or more per packet.  The MPLS label stack and link-layer headers are
   not compressed.  A signaling method is needed to set up a
   correspondence between the ingress and egress routers of the HC over
   MPLS session.

   In Section 2 we give a problem statement, in Section 3 we give goals
   and requirements, and in Section 5 we give an example scenario.

2.  Problem Statement

   As described in the introduction, HC over MPLS can significantly
   reduce the header overhead through HC mechanisms.  The need for HC
   may be important on low-speed links where bandwidth is more scarce,
   but it could also be important on backbone facilities, especially
   where costs are high (e.g., some global cross-sections).  VoIP
   typically will use voice compression mechanisms (e.g., G.729) on

   low-speed and international routes, in order to conserve bandwidth.
   With HC, significantly more bandwidth could be saved.  For example,
   carrying uncompressed headers for the entire voice load of a large
   domestic network with 300 million or more calls per day could consume
   on the order of about 20-40 gigabits per second on the backbone
   network for headers alone.  This overhead could translate into
   considerable bandwidth capacity.

   The claim is often made that once fiber is in place, increasing the
   bandwidth capacity is inexpensive, nearly 'free'.  This may be true
   in some cases; however, on some international cross-sections,
   especially, facility/transport costs are very high and saving
   bandwidth on such backbone links is very worthwhile.  Decreasing the
   backbone bandwidth is needed in some areas of the world where
   bandwidth is very expensive.  It is also important in almost all
   locations to decrease the bandwidth consumption on low-speed links.
   So although bandwidth is getting cheaper, the value of compression
   does not go away.  It should be further noted that IPv6 will increase
   the size of headers, and therefore increase the importance of HC for
   RTP flows.

   Although hop-by-hop HC could be applied to decrease bandwidth
   requirements, that implies a processing requirement for compression-
   decompression cycles at every router hop, which does not scale well
   for large voice traffic loads.  The maximum number of compressed RTP
   (cRTP) flows is about 30-50 for a typical customer premise router,
   depending upon its uplink speed and processing power, while the need
   may exceed 300-500 for a high-end case.  Therefore, HC over MPLS
   seems to be a viable alternative to get the compression benefits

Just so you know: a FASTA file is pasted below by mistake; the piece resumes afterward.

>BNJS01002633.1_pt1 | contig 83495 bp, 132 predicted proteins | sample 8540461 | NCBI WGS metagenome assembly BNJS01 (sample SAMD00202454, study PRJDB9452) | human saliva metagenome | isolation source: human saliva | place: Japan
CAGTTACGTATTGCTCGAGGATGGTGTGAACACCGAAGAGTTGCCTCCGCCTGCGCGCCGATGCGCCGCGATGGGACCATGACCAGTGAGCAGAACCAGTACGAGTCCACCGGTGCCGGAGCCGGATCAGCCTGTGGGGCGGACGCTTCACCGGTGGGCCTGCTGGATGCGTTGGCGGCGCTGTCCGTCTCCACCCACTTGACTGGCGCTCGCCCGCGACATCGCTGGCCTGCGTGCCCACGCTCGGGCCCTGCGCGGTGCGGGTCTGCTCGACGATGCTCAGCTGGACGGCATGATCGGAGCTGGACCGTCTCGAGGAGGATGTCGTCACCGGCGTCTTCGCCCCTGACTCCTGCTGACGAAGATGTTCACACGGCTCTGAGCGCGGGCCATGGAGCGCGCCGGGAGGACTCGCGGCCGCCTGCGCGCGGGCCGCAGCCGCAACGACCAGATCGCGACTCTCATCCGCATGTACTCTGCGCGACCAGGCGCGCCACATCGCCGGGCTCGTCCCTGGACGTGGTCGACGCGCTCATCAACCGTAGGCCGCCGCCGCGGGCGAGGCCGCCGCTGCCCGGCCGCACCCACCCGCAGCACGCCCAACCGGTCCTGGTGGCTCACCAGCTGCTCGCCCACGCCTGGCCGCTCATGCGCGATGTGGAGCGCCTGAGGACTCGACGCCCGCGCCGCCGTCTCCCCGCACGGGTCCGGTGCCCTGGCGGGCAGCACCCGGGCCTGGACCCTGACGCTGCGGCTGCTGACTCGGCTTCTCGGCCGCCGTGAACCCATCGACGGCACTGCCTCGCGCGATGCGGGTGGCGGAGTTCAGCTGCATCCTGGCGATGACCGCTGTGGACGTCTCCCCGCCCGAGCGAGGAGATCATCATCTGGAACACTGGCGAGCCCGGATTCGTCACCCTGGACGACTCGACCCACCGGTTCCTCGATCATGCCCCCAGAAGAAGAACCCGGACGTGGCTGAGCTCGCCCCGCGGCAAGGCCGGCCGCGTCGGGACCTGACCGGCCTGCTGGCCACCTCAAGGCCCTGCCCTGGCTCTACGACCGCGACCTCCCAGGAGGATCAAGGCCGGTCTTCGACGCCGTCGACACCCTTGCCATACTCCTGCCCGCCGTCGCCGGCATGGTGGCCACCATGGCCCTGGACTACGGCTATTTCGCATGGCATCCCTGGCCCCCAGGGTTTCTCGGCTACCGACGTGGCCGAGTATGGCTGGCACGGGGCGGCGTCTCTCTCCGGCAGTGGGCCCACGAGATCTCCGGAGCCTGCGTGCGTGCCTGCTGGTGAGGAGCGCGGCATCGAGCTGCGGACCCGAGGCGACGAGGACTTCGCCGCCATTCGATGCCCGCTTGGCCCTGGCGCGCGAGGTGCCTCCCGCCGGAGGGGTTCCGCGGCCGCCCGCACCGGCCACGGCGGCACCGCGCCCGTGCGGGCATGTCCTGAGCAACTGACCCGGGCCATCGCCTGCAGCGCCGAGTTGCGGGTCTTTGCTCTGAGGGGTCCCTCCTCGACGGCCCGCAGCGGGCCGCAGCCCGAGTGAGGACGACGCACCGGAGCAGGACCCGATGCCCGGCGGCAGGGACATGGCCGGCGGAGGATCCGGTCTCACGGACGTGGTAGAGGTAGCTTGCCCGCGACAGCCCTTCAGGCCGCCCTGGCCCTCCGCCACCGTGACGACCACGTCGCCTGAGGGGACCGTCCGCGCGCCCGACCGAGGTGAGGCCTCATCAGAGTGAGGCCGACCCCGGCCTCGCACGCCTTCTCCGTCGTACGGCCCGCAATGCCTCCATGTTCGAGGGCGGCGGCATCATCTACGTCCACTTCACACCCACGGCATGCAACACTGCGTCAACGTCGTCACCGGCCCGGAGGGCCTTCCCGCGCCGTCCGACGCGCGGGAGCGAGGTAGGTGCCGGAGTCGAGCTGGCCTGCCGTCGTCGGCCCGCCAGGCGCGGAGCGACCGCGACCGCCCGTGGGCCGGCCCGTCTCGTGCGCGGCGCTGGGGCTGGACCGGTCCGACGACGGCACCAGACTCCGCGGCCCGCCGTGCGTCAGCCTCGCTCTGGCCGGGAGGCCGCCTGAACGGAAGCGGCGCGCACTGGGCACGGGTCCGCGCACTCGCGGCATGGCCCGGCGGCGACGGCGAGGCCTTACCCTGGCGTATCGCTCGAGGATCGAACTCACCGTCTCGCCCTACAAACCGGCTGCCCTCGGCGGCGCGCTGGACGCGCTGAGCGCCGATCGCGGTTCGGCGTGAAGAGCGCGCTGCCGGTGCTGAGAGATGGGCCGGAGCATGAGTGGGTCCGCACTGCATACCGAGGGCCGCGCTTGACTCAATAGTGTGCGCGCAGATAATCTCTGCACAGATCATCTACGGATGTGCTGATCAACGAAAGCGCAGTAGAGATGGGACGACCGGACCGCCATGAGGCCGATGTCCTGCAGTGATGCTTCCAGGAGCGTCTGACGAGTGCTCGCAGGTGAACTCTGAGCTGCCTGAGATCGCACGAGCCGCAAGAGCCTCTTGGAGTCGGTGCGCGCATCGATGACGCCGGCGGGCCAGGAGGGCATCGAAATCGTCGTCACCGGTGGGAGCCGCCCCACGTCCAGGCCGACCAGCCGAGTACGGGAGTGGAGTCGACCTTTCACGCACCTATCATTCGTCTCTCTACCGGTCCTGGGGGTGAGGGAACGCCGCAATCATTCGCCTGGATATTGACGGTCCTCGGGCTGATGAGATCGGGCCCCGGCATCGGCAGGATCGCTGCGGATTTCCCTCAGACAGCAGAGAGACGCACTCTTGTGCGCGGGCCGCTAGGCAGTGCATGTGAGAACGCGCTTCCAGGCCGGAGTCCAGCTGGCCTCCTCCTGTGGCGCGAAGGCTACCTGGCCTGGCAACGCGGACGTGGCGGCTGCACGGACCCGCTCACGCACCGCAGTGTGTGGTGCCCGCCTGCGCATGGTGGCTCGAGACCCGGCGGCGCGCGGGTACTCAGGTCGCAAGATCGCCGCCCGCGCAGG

without introducing costly processing demands on the intermediate
   nodes.  By using HC over MPLS, routers merely forward compressed
   packets without doing a decompression/recompression cycle, thereby
   increasing the maximum number of simultaneous compressed flows that
   routers can handle.

   Therefore, the proposal is to use existing HC techniques, together
   with MPLS labels, to make the transport of the RTP/UDP/IP headers
   more efficient over an MPLS network.  However, at this time, there
   are no standards for HC over MPLS, and vendors have not implemented
   such techniques.

2.1.  Specification of Requirements

   The key words "MUST", "MUST NOT", "REQUIRED", "SHALL", "SHALL NOT",
   document are to be interpreted as described in [KEY].

3.  Goals and Requirements

   The goals of HC over MPLS are as follows:

   a. provide more efficient voice transport over MPLS networks,
   b. increase the scalability of HC to a large number of flows,
   c. not significantly increase packet delay, delay variation, or loss
      probability, and
   d. leverage existing work through use of standard protocols as much
      as possible.

   Therefore the requirements for HC over MPLS are as follows:

   a. MUST use existing protocols (e.g., [ECRTP], [ROHC]) to compress
      RTP/UDP/IP headers, in order to provide for efficient transport,
      tolerance to packet loss, and resistance to loss of session
   b. MUST allow HC over an MPLS LSP, and thereby avoid hop-by-hop
      compression/decompression cycles (e.g., [HC-MPLS-PROTO]).
   c. MUST minimize incremental performance degradation due to increased
      delay, packet loss, and jitter.
   d. MUST use standard protocols to signal context identification and
      control information (e.g., [RSVP], [RSVP-TE], [LDP]).
   e. Packet reordering MUST NOT cause incorrectly decompressed packets
      to be forwarded from the decompressor.

   It is necessary that the HC method be able to handle out-of-sequence
   packets.  MPLS [MPLS-ARCH] enables 4-byte labels to be appended to IP
   packets to allow switching from the ingress Label Switching Router
   (LSR) to the egress LSP on an LSP through an MPLS network.  However,
   MPLS does not guarantee that packets will arrive in order at the
   egress LSR, since a number of things could cause packets to be
   delivered out of sequence.  For example, a link failure could cause
   the LSP routing to change, due perhaps to an MPLS fast reroute taking
   place, or to the Interior Gateway Protocol (IGP) and Label
   Distribution Protocol (LDP) converging to another route, among other
   possible reasons.  Other causes could include IGP reroutes due to